Employers must pay their employees at least $7.25 per hour in order to comply with federal minimum wage laws. However, there are exceptions to this law that give employers the right to pay subminimum wages to certain workers. Recently, the Department of Labor (DOL) asked the public to submit feedback on the use of subminimum wages.
The Current Subminimum Wage Law
The law currently states that employers are allowed to pay subminimum wages to various groups of workers, including:
- Full-time students working in retail, agriculture, service, or higher education
- Workers with mental or physical disabilities
Employers must apply for and obtain a certificate from the DOL to pay workers subminimum wages. The subminimum wage varies depending on the type of work. Student learners are entitled to no less than 75% of the federal minimum wage, whereas full-time students are entitled to no less than 85%. Disabled workers are compensated based on how productive they are compared to non-disabled workers.
Many people, including advocates for disabled workers, have argued that the law allows employers to exploit vulnerable workers, especially those with mental or physical disabilities. These critics believe the federal minimum wage law should apply to all workers, not just those that meet certain criteria.
The Department of Labor’s Request For Public Feedback
The DOL recently asked the public to provide feedback on paying subminimum wages to disabled workers. The DOL’s Office of Disability Employment Policy (ODEP) was specifically interested in hearing ideas and personal stories from disabled workers, families, employers, and service providers. The goal was to gain a deeper understanding of how disabled workers feel about the current policies and what improvements they would like to see in the future. This request gives critics of the subminimum wage law the opportunity to voice their opinions and fight for change on behalf of these workers.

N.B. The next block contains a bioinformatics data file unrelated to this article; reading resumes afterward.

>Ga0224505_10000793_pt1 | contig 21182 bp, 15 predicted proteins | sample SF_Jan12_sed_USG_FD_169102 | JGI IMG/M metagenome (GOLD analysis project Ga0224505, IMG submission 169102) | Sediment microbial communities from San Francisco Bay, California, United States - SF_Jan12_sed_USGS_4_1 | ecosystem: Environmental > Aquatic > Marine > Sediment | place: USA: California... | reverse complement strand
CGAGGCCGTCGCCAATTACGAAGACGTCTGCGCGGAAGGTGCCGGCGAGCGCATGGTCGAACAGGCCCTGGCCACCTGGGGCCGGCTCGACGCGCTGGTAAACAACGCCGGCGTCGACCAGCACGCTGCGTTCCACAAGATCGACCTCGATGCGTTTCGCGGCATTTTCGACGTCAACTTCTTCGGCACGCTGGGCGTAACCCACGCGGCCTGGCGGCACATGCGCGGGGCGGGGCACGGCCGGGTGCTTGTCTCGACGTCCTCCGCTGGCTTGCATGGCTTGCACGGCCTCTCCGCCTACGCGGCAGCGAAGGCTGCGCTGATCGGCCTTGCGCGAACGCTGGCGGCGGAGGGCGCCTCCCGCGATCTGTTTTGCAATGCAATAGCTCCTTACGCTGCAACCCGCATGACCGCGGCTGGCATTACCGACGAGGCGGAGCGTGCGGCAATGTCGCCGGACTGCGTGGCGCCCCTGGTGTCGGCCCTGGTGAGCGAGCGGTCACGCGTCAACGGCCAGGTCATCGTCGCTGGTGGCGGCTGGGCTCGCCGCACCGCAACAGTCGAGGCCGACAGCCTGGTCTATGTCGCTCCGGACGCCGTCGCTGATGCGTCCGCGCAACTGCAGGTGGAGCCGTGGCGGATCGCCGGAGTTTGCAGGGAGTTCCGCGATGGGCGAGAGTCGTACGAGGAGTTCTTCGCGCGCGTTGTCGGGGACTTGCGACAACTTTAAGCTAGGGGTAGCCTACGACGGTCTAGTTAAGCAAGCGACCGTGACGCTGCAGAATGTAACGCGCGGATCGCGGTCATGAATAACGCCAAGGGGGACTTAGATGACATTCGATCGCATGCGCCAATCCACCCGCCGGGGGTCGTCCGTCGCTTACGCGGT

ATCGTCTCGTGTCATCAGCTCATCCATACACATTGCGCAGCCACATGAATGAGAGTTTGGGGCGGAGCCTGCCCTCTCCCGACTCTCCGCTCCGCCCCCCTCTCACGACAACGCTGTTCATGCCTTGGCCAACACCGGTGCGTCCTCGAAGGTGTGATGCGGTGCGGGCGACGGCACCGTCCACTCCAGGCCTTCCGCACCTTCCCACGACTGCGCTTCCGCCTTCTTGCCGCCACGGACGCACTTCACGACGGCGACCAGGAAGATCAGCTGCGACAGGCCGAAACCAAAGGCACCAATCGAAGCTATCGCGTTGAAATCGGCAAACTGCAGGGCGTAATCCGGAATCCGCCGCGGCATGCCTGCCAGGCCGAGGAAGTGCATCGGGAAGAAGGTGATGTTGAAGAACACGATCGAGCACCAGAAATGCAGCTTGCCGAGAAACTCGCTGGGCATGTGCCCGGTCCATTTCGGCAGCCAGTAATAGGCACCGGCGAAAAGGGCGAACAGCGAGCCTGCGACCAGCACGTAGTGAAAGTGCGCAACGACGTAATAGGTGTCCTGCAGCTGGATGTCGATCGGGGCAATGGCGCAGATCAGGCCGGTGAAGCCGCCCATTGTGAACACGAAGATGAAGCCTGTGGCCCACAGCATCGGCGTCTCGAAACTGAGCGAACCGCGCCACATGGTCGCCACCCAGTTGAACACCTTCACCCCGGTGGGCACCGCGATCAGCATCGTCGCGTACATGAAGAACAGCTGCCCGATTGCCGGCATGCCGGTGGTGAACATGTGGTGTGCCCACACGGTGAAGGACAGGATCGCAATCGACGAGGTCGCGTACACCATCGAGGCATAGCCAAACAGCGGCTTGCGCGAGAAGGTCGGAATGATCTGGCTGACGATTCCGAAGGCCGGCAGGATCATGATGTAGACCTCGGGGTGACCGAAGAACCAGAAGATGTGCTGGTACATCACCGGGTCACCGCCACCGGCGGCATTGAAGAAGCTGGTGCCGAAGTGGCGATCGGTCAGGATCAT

Members of the public were allowed to submit feedback until June 14th, when the online discussion was closed. Now, the ODEP is preparing a final report to submit to the Secretary of Labor and Congress. Hopefully, the public’s comments will inspire lawmakers to take action and increase wages for disabled workers.
Is your employer violating your right to minimum wage? If so, contact Armstrong & Vaught, P.L.C. as soon as possible. Our experienced attorneys have helped countless clients take legal action against their employers to recover the compensation they deserve. Call us at (918) 582-2500 or toll-free at (800) 722-8880 or complete the simple form below for a free consultation with a skilled attorney.